It’s not in the headlines every day, especially during campaign season, but the numbers are startling: As of 2017, roughly one in eight U.S. residents was food insecure, meaning 40 million people — including more than 12 million children — did not have regular access to sufficient food to maintain an active healthy life.
The scale of the problem is vast, but a new local partnership aims to make a dent. The Kaiserman Jewish Community Center in Wynnewood has partnered with Challah for Hunger on a pilot program to increase people’s access to food.
Challah for Hunger was formed in 2004 as a college campus-based program in response to food insecurity among students. According to a Temple University study, 36% of U.S. students attending four-year universities and colleges face food insecurity, as do up to 67% at community colleges.
The nonprofit’s Campus Hunger Project has student volunteers at more than 80 college chapters across the U.S., Canada, Australia and England who get together to bake challah. The bread is then sold and the funds are donated in an even split between the nonprofit MAZON: A Jewish Response to Hunger, and a local nonprofit fighting hunger in each chapter’s community.
Locally, there’s a Challah for Hunger chapter at Temple, and two more area campus chapters are slated to launch this fall, though the locations have not yet been announced.
Three years ago, Challah for Hunger launched an off-campus program that brings the same model of baking and fundraising into nonprofits and Jewish institutions, but focuses on helping teens, families and young adults with physical and developmental disabilities join the fight.
Now Challah for Hunger is bringing its model to JCCs, and Kaiserman will join five others — three in California, one in Chicago and one in Dallas — in the pilot program.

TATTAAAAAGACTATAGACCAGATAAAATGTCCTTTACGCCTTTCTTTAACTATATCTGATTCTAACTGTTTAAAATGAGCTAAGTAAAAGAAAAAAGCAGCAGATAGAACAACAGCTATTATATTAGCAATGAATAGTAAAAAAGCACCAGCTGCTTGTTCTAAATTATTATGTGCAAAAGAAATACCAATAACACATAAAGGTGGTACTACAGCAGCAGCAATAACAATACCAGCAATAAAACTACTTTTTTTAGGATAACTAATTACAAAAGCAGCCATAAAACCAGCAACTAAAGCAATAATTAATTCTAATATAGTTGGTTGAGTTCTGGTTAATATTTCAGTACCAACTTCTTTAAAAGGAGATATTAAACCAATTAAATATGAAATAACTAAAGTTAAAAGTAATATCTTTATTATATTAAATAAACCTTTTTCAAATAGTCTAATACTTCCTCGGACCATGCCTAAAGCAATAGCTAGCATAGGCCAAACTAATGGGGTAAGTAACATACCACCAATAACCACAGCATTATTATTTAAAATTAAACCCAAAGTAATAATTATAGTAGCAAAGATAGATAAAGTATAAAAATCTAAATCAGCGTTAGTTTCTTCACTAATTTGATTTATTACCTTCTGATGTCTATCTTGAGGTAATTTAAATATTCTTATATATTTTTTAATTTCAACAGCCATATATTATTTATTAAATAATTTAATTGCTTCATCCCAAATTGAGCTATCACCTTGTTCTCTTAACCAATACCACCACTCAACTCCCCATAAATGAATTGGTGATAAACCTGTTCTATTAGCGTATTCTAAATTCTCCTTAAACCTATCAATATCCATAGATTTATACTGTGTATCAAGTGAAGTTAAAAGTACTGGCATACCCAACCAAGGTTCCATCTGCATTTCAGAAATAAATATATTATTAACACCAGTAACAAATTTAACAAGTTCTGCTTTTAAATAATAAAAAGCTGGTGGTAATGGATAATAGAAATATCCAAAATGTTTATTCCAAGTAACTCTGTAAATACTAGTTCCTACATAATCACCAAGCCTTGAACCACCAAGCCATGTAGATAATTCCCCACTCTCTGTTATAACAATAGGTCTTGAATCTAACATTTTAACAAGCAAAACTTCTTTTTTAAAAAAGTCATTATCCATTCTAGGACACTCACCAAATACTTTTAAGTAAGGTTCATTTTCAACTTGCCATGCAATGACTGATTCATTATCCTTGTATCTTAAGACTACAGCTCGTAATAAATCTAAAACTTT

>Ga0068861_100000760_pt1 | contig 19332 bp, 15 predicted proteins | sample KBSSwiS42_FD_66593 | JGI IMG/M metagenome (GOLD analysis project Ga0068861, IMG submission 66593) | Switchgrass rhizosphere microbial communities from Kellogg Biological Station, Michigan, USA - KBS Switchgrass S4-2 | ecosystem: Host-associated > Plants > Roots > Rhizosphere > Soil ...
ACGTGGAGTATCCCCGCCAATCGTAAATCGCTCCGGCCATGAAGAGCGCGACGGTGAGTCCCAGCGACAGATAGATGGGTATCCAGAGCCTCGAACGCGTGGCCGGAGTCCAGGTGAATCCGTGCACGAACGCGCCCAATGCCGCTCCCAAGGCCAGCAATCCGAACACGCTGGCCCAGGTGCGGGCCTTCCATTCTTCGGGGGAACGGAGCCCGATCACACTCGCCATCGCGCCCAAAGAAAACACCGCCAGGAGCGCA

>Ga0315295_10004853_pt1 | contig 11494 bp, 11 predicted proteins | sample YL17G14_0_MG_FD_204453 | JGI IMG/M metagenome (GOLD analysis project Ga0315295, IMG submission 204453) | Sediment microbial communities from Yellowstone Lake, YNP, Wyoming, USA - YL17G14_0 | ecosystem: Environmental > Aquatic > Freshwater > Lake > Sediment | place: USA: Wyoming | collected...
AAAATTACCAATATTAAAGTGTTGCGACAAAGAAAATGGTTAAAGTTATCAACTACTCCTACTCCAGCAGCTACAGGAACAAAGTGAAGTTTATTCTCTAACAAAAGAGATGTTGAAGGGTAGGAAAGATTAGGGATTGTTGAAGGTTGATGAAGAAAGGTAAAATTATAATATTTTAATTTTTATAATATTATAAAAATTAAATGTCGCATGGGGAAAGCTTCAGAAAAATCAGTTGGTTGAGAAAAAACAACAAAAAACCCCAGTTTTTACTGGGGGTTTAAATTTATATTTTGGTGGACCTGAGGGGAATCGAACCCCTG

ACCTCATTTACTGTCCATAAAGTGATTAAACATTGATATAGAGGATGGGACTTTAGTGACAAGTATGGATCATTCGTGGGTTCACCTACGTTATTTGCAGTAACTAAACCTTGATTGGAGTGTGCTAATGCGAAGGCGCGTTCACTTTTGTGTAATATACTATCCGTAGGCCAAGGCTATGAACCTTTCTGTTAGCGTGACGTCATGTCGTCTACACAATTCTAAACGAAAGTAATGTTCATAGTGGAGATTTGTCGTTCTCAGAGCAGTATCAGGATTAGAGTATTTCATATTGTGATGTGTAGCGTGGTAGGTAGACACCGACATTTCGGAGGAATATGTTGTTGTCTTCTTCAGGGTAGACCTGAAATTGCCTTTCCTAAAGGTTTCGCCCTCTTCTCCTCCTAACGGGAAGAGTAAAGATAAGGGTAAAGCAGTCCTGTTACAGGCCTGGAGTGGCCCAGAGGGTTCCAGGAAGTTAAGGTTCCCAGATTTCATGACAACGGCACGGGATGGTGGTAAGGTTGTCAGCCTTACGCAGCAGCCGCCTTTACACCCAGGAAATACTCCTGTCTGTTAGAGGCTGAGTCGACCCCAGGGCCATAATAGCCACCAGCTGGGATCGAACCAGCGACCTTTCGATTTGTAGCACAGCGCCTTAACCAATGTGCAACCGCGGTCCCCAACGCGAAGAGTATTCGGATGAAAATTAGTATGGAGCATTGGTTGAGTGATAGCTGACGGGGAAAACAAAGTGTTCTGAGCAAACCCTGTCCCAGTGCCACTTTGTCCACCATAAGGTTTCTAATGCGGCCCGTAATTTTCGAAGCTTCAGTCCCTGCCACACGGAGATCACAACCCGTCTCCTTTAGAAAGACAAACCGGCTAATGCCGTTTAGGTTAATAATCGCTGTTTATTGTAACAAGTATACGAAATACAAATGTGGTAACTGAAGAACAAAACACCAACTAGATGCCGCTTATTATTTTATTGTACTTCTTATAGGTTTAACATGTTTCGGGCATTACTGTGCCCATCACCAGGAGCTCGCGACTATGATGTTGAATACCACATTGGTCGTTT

“We’re really happy to be at the ground floor, learning along with our partner organization and giving feedback that can help grow and strengthen the program,” Kaiserman CEO Amy Krulik said. “The issues of food insecurity are both near and dear to my heart, both personally and professionally. And I know that making challah and creating opportunities for the community to come together is really the hallmark of the JCC’s role in our community.”
Kaiserman will host its first challah-baking workshop in September. The JCC must host at least four events as part of the program, but Krulik said they can host as many as needed. The first workshop will teach people how to make and braid challah, just in time for Rosh Hashanah.
“I’ve done a number of challah bakes before,” Krulik said. “It’s really fun to do with friends.”
Francesca Lo Basso, director of development, communications and strategy at Challah for Hunger, said the nonprofit looks forward to working with the Kaiserman JCC. Philadelphia is home to Challah for Hunger’s national headquarters, so working with a local JCC was exciting, Lo Basso said. The expansion will also allow the organization and the JCC to reach a different volunteer demographic.
“People come to us because they feel like they can make a meaningful impact in their communities fighting hunger doing this work,” Lo Basso said. “Community baking and braiding challah together, in of itself, is encouraging and brings people together.”
Challah for Hunger Chief Operating Officer Loren Shatten said it’s the hard work of volunteers that makes the nonprofit possible. Given that JCCs are volunteer leaders in the community, she expects the new program to be a success. Moving forward, the plan is to evaluate and refine the effectiveness of the partnership model and potentially expand to other JCCs as well.
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